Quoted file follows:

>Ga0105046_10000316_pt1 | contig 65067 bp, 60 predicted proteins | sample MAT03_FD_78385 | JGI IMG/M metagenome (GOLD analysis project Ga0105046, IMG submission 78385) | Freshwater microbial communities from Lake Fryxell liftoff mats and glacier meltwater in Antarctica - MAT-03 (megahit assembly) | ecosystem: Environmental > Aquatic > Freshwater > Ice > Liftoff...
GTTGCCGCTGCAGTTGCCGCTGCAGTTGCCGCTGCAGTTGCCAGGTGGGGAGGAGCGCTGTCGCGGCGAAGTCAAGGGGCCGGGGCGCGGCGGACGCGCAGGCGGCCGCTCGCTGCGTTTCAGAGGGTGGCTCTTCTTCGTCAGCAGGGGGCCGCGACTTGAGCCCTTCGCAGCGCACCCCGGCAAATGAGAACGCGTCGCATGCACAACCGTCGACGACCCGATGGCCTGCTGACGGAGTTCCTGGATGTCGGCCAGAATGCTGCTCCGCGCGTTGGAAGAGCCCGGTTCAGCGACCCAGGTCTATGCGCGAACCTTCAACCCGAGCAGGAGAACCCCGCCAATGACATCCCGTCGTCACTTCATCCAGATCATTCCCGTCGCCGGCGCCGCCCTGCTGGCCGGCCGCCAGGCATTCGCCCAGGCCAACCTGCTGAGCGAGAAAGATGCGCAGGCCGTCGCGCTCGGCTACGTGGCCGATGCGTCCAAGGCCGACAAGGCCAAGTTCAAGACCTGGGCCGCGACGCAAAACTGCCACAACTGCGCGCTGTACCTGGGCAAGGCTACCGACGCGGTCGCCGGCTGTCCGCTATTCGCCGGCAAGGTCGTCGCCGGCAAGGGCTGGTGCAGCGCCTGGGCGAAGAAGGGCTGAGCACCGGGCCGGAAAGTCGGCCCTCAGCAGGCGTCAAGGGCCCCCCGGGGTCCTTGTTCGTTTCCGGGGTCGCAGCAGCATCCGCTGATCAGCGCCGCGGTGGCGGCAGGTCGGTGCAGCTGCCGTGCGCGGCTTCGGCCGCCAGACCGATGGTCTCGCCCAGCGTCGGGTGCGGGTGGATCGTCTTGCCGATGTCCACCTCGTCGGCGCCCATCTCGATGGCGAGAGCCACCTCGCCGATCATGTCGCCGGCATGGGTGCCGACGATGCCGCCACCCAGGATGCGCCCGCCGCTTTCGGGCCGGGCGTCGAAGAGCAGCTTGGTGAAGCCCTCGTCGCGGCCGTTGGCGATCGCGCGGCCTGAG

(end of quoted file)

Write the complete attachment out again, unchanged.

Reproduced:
>Ga0105046_10000316_pt1 | contig 65067 bp, 60 predicted proteins | sample MAT03_FD_78385 | JGI IMG/M metagenome (GOLD analysis project Ga0105046, IMG submission 78385) | Freshwater microbial communities from Lake Fryxell liftoff mats and glacier meltwater in Antarctica - MAT-03 (megahit assembly) | ecosystem: Environmental > Aquatic > Freshwater > Ice > Liftoff...
GTTGCCGCTGCAGTTGCCGCTGCAGTTGCCGCTGCAGTTGCCAGGTGGGGAGGAGCGCTGTCGCGGCGAAGTCAAGGGGCCGGGGCGCGGCGGACGCGCAGGCGGCCGCTCGCTGCGTTTCAGAGGGTGGCTCTTCTTCGTCAGCAGGGGGCCGCGACTTGAGCCCTTCGCAGCGCACCCCGGCAAATGAGAACGCGTCGCATGCACAACCGTCGACGACCCGATGGCCTGCTGACGGAGTTCCTGGATGTCGGCCAGAATGCTGCTCCGCGCGTTGGAAGAGCCCGGTTCAGCGACCCAGGTCTATGCGCGAACCTTCAACCCGAGCAGGAGAACCCCGCCAATGACATCCCGTCGTCACTTCATCCAGATCATTCCCGTCGCCGGCGCCGCCCTGCTGGCCGGCCGCCAGGCATTCGCCCAGGCCAACCTGCTGAGCGAGAAAGATGCGCAGGCCGTCGCGCTCGGCTACGTGGCCGATGCGTCCAAGGCCGACAAGGCCAAGTTCAAGACCTGGGCCGCGACGCAAAACTGCCACAACTGCGCGCTGTACCTGGGCAAGGCTACCGACGCGGTCGCCGGCTGTCCGCTATTCGCCGGCAAGGTCGTCGCCGGCAAGGGCTGGTGCAGCGCCTGGGCGAAGAAGGGCTGAGCACCGGGCCGGAAAGTCGGCCCTCAGCAGGCGTCAAGGGCCCCCCGGGGTCCTTGTTCGTTTCCGGGGTCGCAGCAGCATCCGCTGATCAGCGCCGCGGTGGCGGCAGGTCGGTGCAGCTGCCGTGCGCGGCTTCGGCCGCCAGACCGATGGTCTCGCCCAGCGTCGGGTGCGGGTGGATCGTCTTGCCGATGTCCACCTCGTCGGCGCCCATCTCGATGGCGAGAGCCACCTCGCCGATCATGTCGCCGGCATGGGTGCCGACGATGCCGCCACCCAGGATGCGCCCGCCGCTTTCGGGCCGGGCGTCGAAGAGCAGCTTGGTGAAGCCCTCGTCGCGGCCGTTGGCGATCGCGCGGCCTGAG